‘I have no idea what I’ll do’: Montgomery Co. schools plans to shut down virtual learning program

Montgomery County Public Schools announced Thursday that it would be doing away with its virtual learning program, citing “budget constraints” ahead of a June 11 school board meeting.

In a letter sent out to Montgomery Virtual Academy (MVA) parents, the director of the program, David Chia, said the school system is still “committed to working collaboratively” with families to help transition their student back to in-person schooling.

Chia wrote that the first step in the transition plan is assigning an MCPS staff member to each former MVA family that will facilitate students’ return to local in-person schools by taking the student’s specific requirements into account.

For students who are unable to return to in-person schooling, the first option the school is offering is to enroll the student in Interim Instructional Services — a short-term service for students with physical or medical conditions that allows them to continue schooling at their own pace. The second option would be instructing the student at home under the supervision of the school system or a nonpublic entity registered with the Maryland State Department of Education.

The program, which has an enrollment of nearly 800 students, came about during the pandemic as a way to help support families with children with disabilities and those who were concerned about overcrowding in classrooms. But even as virtual classes have largely become a thing of the past, many families still rely on the flexibility it offers for students with different needs.

“We understand that this is a significant change. We will do our best to make this transition from the Montgomery Virtual Academy back to your child’s home school as smooth as possible,” Chia wrote in the letter.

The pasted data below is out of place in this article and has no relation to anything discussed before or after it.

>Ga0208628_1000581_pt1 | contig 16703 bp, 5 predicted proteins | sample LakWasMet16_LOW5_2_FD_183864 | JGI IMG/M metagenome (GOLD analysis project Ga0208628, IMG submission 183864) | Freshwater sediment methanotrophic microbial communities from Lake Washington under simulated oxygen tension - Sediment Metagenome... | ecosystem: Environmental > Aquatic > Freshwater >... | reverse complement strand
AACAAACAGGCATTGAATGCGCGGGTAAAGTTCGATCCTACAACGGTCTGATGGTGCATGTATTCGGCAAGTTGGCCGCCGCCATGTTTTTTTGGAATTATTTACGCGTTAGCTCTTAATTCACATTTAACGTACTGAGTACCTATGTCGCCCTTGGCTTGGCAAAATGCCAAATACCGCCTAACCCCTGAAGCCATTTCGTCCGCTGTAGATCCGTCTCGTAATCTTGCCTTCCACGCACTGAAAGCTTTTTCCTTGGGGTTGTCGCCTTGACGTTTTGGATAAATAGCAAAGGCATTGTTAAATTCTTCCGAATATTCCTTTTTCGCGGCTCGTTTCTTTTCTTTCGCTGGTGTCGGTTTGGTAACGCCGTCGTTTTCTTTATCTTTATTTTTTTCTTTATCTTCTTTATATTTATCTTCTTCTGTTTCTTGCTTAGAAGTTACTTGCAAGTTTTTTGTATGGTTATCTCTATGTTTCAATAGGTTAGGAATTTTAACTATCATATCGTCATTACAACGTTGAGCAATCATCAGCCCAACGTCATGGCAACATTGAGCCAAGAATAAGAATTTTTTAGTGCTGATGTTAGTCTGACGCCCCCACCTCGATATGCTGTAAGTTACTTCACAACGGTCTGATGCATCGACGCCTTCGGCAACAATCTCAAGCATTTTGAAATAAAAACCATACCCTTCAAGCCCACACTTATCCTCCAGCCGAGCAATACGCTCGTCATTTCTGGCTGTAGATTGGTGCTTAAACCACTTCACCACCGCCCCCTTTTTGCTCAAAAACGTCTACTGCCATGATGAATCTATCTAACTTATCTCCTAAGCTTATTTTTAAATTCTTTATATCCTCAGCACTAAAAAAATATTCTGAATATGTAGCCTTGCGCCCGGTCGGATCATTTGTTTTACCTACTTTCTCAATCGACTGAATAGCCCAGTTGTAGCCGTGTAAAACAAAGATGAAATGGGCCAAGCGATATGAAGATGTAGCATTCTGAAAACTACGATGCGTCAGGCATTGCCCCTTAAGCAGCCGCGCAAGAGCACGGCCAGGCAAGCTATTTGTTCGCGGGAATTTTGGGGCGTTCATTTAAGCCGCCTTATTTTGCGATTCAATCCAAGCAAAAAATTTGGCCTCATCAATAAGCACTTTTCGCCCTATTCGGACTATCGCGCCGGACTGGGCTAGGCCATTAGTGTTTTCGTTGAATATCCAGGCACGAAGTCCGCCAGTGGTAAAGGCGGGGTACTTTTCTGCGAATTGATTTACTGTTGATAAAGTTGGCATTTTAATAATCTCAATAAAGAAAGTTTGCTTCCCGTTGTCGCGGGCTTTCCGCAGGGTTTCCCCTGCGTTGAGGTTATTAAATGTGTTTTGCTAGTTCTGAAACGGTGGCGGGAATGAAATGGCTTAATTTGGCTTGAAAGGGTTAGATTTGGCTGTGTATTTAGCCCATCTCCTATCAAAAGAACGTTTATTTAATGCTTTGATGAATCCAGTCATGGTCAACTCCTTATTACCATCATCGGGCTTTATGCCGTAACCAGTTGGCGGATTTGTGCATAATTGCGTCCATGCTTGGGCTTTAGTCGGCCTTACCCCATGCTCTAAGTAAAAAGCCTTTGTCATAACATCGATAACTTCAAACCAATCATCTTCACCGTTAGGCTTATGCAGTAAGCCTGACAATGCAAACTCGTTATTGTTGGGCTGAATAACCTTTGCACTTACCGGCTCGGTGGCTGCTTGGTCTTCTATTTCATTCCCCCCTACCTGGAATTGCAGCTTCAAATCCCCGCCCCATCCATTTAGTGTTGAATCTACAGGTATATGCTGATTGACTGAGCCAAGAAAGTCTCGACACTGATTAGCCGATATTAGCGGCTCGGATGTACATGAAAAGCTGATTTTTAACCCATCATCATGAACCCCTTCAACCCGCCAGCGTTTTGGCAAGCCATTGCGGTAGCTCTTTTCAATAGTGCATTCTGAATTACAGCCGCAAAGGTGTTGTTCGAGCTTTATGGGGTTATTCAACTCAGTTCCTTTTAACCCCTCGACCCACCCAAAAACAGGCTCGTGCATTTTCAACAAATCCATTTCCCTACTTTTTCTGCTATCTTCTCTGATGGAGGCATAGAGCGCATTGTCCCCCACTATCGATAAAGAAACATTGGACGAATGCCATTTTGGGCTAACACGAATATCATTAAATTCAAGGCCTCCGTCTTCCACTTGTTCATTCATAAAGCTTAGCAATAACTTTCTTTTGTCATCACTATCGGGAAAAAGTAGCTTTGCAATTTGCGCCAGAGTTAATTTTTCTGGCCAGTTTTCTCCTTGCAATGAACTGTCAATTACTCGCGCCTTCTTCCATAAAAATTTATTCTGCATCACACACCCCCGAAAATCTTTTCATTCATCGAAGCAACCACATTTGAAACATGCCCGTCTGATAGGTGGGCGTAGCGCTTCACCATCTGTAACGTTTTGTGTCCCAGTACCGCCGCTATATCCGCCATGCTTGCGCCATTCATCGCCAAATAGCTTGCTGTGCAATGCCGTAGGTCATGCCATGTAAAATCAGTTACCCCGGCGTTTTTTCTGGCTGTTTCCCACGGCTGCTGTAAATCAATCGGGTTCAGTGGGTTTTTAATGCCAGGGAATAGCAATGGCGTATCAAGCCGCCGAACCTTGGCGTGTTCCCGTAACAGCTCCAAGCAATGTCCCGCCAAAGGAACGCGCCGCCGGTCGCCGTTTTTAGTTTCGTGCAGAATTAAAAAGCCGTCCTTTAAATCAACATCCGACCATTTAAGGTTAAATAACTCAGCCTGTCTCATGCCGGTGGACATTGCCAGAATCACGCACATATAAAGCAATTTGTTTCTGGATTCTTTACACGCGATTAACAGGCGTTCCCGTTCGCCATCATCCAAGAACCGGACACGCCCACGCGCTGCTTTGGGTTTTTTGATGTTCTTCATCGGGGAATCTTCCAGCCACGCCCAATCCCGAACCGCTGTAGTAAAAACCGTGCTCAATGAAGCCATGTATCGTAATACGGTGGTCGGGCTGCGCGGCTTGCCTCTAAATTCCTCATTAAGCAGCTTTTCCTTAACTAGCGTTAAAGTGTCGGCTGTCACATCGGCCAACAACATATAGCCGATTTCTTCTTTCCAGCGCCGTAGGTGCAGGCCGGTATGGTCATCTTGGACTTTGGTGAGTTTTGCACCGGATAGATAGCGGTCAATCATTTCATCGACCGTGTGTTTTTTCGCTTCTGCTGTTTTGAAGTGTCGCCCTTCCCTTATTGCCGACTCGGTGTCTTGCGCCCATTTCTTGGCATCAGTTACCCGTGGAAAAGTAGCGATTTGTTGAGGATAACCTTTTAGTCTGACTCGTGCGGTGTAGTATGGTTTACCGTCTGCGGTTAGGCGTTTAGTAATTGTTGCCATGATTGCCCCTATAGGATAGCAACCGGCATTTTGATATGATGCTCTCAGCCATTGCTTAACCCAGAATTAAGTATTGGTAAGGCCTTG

‘He is more present at MVA than he would be in person’

Kristen Lasko’s son Max, who attends school virtually through the program, said the program’s closure came as a surprise. Max, a fourth grader in the school system, has spinal muscular atrophy and requires a ventilator, a wheelchair and a G-tube to carry out everyday tasks.

But because of the MVA program, “Max has gained independence,” Lasko said. “He has been able to submit everything himself. He’s been able to make gains in reading and in mathematics.”

For Sterling High, whose family — including his 10-year-old son — has been struggling with long-COVID, the MVA program was a massive asset.

“He’s actually been able to excel not just for math and reading, but for meeting friends the way that he likes to meet friends. The Virtual Academy allows more accommodations. I guarantee you, he is more present at MVA than he would be in person,” High told WTOP.

Barbara Galasso, who has three children enrolled in the MVA, said she has “no idea what (she’ll) do” when the program closes.

Of her youngest daughter who’s in the program, Galasso said, “She’s only been in the virtual academy. She loves it. … She loves her teacher, she loves her classmates.”

In a May 24 letter to MCPS families, the school system said it would be considering making changes to certain services and programs in order to “address the significant financial constraints our county is facing” ahead of a meeting with the school board to discuss the fiscal year 2025 budget.

“We want to emphasize that these considerations are not a reflection of the dedication or the quality of work of our staff,” school board president Karla Silvestre and Interim Superintendent Monique Felder said in the May statement.

WTOP has reached out to Chia and the Montgomery County Board of Education for comment regarding the closure. The board was set to vote on the budget, which would have included a final decision on the academy, on June 11.

After a February hearing regarding possible cuts earlier this year, the school board decided to keep the MVA program, but said it would continue to asses the program’s value.

In an emailed statement to WTOP, a schools spokesperson was unable to say just how much closing the MVA would save the school system but that the board is “working through necessary adjustments in the budget.”

WTOP’s Kate Ryan contributed to this report. 

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Ciara Wells

Ciara Wells is the Evening Digital Editor at WTOP. She is a graduate of American University where she studied journalism and Spanish. Before joining WTOP, she was the opinion team editor at a student publication and a content specialist at an HBCU in Detroit.

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